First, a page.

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Fund London’s trains properly if you want to boost British trade, government told

The Independent logo The Independent 22/11/2021 Anna Isaac
Anne-Marie Trevelyan, the trade secretary, was given a warning that London transport network needs to be properly funded if it’s to support the global trade agenda.  - Getty Images © Getty Images

Anne-Marie Trevelyan, the trade secretary, was given a warning that London transport network needs to be properly funded if it’s to support the global trade agenda.

- Getty Images

The government has been told to stop neglecting London’s trains if the UK wants to boost its status as a global trading hub.

London’s transport network needs to be “properly funded” if the City is to boost the government’s global trade agenda, said Catherine McGuinness, chair of the City of London Cooperation.

The city, as the country’s most important services’ hub, needs infrastructure that is “not in decline, managed or otherwise” she added, speaking at a trade conference organized by the Centre for Policy Studies at London’s Guildhall on Monday.

Her remarks follow an interview with London’s transport commissioner, Andy Byfold, with the Observer on Sunday, in which he warned that unless fresh investment is agreed, the capital is “staring into the abyss”.

“The negative route, the danger we face, is a managed decline, Mr Byfold said.

Ms McGuinness also noted that much of the government’s rhetoric has focused on the quick wins from liberalising trade in goods by cutting tariffs with free trade deals.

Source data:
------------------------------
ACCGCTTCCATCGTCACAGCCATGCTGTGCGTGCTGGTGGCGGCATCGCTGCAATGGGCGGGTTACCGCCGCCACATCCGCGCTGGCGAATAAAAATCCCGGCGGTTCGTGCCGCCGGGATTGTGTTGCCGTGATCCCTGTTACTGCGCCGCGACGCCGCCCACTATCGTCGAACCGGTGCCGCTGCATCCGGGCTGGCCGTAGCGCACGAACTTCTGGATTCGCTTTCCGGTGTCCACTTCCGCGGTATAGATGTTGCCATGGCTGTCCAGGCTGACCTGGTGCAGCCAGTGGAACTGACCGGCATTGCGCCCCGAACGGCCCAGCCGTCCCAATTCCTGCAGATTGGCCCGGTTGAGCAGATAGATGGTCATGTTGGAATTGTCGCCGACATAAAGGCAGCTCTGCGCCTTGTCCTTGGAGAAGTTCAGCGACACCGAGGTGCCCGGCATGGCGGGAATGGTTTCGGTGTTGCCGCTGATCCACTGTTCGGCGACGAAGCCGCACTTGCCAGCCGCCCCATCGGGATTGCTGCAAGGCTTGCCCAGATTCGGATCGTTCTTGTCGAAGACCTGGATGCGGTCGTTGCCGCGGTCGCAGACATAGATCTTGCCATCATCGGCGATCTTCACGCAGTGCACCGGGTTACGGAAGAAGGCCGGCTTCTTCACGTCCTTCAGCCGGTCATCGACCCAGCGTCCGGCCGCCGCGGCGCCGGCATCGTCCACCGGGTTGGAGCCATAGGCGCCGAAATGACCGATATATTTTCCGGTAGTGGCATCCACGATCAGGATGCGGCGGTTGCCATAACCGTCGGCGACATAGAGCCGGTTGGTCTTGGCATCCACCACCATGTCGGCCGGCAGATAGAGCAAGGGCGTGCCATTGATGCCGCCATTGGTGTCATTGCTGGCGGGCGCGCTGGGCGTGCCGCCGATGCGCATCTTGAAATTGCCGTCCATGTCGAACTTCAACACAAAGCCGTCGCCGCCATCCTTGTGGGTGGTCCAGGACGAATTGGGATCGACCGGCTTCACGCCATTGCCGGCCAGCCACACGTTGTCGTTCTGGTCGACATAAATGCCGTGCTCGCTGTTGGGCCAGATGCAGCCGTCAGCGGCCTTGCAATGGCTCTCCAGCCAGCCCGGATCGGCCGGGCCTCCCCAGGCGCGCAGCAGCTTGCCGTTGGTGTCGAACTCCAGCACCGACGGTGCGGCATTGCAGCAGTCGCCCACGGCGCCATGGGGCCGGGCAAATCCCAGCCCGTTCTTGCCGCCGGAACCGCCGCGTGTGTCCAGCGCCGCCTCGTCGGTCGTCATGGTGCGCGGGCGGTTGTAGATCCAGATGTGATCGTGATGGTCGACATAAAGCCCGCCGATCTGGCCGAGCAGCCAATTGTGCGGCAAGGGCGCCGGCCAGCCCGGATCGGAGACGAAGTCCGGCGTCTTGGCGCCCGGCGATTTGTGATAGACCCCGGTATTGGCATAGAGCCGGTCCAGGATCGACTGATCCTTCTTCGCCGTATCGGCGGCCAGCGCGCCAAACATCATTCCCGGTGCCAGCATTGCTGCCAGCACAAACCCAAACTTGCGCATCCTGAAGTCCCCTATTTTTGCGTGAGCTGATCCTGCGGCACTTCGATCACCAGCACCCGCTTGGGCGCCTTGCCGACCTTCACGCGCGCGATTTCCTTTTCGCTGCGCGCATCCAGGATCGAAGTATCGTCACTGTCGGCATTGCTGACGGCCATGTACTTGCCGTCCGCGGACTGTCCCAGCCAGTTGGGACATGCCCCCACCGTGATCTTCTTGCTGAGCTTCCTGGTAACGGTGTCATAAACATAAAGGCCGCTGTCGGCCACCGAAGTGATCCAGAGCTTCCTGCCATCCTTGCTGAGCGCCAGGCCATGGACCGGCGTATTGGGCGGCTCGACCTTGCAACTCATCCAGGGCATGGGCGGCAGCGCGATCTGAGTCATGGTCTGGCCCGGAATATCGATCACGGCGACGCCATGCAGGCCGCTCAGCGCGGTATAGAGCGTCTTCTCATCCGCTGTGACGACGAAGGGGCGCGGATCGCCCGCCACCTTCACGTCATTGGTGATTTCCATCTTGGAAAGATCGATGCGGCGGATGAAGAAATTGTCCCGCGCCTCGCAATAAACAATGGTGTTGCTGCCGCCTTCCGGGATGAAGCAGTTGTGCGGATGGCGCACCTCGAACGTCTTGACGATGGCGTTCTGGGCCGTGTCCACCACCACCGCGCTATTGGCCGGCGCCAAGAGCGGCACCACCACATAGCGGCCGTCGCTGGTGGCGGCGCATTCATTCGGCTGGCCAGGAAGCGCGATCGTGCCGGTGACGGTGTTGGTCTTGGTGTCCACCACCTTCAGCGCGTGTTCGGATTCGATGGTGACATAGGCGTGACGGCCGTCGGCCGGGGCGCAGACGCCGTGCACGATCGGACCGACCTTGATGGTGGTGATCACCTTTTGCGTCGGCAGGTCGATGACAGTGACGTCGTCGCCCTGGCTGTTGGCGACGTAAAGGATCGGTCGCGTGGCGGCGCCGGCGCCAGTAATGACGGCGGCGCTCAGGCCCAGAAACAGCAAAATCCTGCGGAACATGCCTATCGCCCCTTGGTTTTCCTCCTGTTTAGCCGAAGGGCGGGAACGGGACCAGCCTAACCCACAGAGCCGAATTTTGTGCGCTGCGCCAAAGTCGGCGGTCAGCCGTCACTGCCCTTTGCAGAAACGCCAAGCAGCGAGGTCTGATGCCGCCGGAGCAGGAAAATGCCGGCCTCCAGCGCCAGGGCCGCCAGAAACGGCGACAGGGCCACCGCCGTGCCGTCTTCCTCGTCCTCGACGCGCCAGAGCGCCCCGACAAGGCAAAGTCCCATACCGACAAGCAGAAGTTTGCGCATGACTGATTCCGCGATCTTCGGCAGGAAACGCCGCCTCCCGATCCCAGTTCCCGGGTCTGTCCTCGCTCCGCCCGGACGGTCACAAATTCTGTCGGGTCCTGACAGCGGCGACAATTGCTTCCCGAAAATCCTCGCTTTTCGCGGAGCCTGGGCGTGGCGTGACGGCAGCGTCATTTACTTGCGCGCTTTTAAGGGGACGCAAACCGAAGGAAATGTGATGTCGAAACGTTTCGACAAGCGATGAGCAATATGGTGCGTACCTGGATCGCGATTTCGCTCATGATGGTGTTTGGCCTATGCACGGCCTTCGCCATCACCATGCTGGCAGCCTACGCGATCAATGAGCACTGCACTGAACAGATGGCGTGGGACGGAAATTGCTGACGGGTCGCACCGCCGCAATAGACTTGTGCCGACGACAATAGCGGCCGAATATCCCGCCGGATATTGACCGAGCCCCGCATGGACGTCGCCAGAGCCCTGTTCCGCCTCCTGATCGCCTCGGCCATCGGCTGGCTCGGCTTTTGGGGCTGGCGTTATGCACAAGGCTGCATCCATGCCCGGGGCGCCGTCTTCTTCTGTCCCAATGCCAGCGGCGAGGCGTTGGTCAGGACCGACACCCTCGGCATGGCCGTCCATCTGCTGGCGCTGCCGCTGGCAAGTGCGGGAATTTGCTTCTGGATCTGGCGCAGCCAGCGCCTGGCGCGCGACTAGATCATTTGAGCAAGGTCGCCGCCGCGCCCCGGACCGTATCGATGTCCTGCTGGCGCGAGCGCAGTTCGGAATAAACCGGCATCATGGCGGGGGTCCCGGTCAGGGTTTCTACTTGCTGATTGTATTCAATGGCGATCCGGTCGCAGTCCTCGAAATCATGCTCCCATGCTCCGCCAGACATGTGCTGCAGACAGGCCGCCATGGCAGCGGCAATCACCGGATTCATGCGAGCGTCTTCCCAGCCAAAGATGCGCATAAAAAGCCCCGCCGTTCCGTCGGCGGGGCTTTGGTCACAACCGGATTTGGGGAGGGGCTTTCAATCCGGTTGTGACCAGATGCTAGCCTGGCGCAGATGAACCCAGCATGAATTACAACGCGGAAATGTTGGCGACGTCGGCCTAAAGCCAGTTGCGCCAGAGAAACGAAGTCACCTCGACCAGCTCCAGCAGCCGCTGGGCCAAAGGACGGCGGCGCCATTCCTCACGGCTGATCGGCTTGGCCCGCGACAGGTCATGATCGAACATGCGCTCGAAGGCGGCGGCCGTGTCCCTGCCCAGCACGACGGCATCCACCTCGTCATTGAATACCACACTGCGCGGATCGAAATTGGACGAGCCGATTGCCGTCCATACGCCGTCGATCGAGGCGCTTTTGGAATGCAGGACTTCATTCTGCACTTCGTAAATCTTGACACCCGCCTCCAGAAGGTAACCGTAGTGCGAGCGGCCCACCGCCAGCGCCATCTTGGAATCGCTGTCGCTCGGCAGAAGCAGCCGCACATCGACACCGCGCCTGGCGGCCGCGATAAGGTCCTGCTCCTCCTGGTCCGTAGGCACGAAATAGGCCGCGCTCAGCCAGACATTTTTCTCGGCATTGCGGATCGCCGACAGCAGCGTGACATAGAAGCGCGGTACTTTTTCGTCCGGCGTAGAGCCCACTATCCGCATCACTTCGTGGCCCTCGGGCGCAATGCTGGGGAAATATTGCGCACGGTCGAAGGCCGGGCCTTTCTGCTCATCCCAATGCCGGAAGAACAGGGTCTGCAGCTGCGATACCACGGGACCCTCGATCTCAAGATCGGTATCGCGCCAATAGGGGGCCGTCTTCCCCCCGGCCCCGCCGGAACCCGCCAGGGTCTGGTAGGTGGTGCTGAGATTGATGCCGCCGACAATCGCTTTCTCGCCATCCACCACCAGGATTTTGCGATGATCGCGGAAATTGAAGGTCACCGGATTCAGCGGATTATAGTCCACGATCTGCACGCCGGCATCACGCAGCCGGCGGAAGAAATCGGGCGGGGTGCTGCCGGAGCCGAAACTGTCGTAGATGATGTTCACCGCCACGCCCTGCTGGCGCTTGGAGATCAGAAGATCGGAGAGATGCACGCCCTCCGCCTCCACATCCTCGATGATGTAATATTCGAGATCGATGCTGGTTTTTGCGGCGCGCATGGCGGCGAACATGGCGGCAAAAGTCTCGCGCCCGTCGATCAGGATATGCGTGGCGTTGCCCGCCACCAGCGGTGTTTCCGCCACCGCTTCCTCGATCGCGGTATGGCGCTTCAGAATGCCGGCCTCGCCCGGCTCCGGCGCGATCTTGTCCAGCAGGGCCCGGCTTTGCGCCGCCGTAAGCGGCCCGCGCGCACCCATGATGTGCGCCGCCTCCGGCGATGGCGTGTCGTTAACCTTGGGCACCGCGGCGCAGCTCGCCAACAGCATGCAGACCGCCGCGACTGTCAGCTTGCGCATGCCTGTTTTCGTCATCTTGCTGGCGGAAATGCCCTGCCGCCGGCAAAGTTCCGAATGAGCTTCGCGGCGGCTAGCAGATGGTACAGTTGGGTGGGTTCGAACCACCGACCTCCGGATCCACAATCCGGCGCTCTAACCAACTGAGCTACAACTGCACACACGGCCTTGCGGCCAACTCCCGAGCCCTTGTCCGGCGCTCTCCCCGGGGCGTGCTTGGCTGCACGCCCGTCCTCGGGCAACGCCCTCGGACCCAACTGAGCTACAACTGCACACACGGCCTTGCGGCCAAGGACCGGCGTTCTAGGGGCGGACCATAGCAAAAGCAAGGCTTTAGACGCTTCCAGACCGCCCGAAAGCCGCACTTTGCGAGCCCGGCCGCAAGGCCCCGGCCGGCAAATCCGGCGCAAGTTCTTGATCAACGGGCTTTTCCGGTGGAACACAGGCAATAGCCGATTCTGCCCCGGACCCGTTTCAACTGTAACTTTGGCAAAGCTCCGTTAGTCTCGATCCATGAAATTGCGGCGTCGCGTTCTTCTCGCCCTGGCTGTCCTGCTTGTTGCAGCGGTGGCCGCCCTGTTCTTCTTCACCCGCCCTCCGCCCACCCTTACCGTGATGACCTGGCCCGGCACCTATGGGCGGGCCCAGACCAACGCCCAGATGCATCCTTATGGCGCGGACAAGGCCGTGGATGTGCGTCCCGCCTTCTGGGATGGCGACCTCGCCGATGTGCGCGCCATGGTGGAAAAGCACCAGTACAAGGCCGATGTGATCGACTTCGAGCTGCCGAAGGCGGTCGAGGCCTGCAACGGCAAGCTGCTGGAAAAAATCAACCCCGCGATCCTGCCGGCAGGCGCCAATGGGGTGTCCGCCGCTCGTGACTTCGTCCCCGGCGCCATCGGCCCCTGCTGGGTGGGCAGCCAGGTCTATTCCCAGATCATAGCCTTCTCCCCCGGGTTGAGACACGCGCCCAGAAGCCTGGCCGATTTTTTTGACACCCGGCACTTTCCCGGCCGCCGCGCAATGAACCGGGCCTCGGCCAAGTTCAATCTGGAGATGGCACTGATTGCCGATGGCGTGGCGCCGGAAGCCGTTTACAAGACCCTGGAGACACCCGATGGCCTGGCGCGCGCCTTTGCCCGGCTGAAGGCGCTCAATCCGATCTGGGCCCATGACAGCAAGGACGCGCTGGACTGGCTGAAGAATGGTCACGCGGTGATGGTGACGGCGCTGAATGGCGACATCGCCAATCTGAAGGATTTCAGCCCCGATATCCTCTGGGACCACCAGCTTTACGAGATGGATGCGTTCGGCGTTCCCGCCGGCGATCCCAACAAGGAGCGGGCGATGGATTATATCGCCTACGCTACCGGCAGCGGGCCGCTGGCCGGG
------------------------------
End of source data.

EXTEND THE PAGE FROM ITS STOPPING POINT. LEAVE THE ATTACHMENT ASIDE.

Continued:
City leaders, including Ms McGuinness, called on the government to do more to boost trade in services, which is often poorly served by too great a focus on Free Trade Agreements.

This approach, they say, does not reflect the UK’s economic strengths as a services-heavy economy. The sector accounts for around 80 per cent of GDP, and employs more than two million workers.

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Yet the UK’s most economically significant bilateral trade agreement, the EU-UK trade and cooperation agreement, provides relatively weak provisions for services. The impact of Brexit on services’ trade is not yet clear, in part as it is harder to measure than that in goods.

Compared to goods’ focused deals, trade in services is often more challenging, Ms McGuinness said, because of regulatory barriers. It therefore demands intense “regulatory dialogue” including side routes like memorandums of understanding and regulatory forums.

The remarks have particular significance post-Brexit, as the UK still lacks an effective regulatory forum with one of its biggest markets for financial services exports, the EU. A memorandum of understanding has yet to be formally agreed and signed between the two parties.

Proposals made by Brussels also indicate that it plans to crack down on cross-border activity, including banks serving EU clients from London.

Meanwhile, the UK should “be worried” about the future of the multilateral trading system, said Peter Mandelson, a former trade commissioner to the EU.

“China has been adept at spotting and exploiting gaps” in the WTO rulebook, Mr Mandelson said. But it is not the only country to “play fast and loose” with the WTO’s rules. The system needs repair and improvement, he added.

The comments came after the trade secretary, Anne-Marie Trevelyan, told City leaders that the UK must prepare for a shift in “global economic gravity” towards Asia.

The trade secretary said: “The seven largest emerging economies are projected to surpass the economic size of the G7 during the 2030s.

“Between 2019 and 2050, more than half of global growth is expected tom come from the Indo-Pacific,” she added.

The UK has already started the process of joining the Comprehensive and Progressive Agreement for Trans-Pacific Partnership (CPTPP). And talks are also expected to begin “in the months ahead” with the Gulf Cooperation Council which includes Saudi Arabia. Trade talks with India are expected to begin early in 2022.

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